Quit screwing around Keller! Let’s just get right to the music!
Pixies – Surfer Rosa (1988). When it comes to the late-Eighties alternative rock scene, no band cast a bigger shadow over that era and beyond as the Pixies. No one had tried the dynamics of what we now call the “Soft/Loud/Soft” alteration of verse and chorus. The Pixies practically invented this vision of softly played and sung verses followed by choruses that unleashed every bit of musical noise known to man at the time. And, the great thing about this band is that they never forgot the pop melodies in their songs, no matter how much larynx-shredding vocal screams or wild feedback-drenched guitars were layered over it. The Pixies, along with Hüsker Dü, were the big influences on all Nineties alternative rock, intentional or not.
Public Enemy – It Takes a Nation of Millions to Hold Us Back (1988). What a revolutionary album. They may have rapped about it, but PE really did bring da noise! It was as if their production team, the now-legendary Bomb Squad, were laying as many samples in each song as humanly possible. Then, Chuck D and hype-man Flavor Flav did their best intimidating version of Run-D.M.C. While the West Coast was embracing a G-Funk sound that was thicker and more laidback on which to place their tales of street life, the East Coast, and PE specifically, made their music as fast and claustrophobic as NYC traffic on which to lay the Afrocentric lyrics. They were militant and intimidating and perfectly rock & roll for the times.
Queensrÿche – Operation: Mindcrime (1988). By 1988, the whole glam metal scene was becoming saturated and just plain boring. So, along comes a band from the Pacific Northwest that was equal parts Sabbath, King Crimson, Pink Floyd and Rush, in all the great ways. Queensrÿche brought a musicianship and intelligence to metal that had been lacking since the advent of the hair metal genre. Additionally, this breakthrough album for the band is an intricate and detailed rock opera of love and intrigue. This had to be one of the better metal rock opera/concept albums since 2112. The boys deserved the accolades.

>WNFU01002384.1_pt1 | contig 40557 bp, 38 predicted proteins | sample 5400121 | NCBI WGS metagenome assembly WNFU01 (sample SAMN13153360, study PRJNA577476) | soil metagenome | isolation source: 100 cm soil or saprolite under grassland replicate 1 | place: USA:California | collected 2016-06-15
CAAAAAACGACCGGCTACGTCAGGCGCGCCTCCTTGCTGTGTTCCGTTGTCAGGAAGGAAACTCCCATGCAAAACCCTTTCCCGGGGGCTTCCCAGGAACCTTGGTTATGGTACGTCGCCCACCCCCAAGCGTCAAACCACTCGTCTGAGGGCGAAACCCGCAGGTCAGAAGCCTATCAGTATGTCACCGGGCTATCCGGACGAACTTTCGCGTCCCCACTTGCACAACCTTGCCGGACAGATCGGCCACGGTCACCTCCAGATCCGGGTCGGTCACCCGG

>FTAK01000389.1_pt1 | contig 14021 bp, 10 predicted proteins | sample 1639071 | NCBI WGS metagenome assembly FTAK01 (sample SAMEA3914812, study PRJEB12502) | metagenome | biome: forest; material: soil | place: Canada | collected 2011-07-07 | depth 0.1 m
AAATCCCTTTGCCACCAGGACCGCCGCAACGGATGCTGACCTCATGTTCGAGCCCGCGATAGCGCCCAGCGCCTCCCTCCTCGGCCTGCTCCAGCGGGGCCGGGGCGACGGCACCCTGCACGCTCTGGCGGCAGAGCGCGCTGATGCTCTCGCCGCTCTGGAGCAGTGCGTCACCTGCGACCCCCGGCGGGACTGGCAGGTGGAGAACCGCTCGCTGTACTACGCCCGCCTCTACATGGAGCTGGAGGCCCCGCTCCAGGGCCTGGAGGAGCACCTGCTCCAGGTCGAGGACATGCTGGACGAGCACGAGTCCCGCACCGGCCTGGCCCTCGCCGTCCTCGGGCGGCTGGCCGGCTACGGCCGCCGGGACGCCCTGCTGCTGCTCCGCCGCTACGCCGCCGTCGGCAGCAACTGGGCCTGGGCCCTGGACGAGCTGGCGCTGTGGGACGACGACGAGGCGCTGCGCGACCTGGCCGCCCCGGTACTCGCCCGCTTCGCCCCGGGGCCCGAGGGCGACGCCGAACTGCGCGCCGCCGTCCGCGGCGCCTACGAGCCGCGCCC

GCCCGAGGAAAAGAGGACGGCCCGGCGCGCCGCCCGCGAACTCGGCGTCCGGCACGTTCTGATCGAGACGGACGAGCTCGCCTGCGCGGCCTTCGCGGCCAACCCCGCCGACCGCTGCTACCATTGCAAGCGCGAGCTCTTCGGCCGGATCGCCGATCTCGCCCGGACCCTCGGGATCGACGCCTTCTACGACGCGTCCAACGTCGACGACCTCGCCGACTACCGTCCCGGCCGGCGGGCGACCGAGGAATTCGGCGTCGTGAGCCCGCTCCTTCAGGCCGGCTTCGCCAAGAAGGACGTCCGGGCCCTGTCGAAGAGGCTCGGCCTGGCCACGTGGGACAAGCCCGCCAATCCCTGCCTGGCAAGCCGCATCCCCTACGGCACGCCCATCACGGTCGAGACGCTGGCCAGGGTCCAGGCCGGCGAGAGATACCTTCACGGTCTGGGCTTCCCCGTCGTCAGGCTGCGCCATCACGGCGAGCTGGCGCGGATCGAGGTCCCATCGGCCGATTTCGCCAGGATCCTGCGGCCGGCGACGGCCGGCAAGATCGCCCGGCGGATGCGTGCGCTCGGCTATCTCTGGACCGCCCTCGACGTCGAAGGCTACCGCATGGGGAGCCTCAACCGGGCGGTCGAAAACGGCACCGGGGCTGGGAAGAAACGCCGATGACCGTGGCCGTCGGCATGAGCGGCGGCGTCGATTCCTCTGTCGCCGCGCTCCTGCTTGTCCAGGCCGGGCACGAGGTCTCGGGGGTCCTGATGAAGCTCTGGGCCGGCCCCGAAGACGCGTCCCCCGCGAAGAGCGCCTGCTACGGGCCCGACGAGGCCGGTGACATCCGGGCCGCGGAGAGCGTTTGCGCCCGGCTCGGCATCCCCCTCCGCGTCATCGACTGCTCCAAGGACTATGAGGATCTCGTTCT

R.E.M. – Green (1988). Right around Election Day in 1988, R.E.M. dropped their first major label joint as one of the biggest rock bands on the planet. And, did they ever deliver with a fairly direct set of rock songs. Their was no denying that the boys from Athens, Georgia, were intent upon letting a generation know their politics were liberal, from the environment to women’s rights to gay rights to anything that went the opposite way of Reaganomics. It’s as if the band decided they were going to be fiercely independent while working for one of the biggest corporations of the time (Warner Bros).
Sonic Youth – Daydream Nation (1988). Sonic Youth were an innovative noise art rock band from NYC who had spent the better part of the decade as part of the ultra-underground No Wave scene. But, along the way, this quartet stumbled upon a sound that combined the plain guitar noise of the avant garde with some pop melodies that would become the third leg of the major influences on Nineties alternative music. This double album is their masterpiece, showing that they could marry the guitar god dreams of Television with the refusal to be commercial like Philip Glass. This was a major statement which allowed the band to sign with a major label in the wake of this album’s critical success.
The Church – Starfish (1988). If you want to know what Nick Drake would have sounded like if he grew up during the punk era, then this Aussie band just might be the answer. This album sounds like The Cure funneled through acoustic instruments. There lone US hit, “Under the Milky Way,” is simply a brilliant song.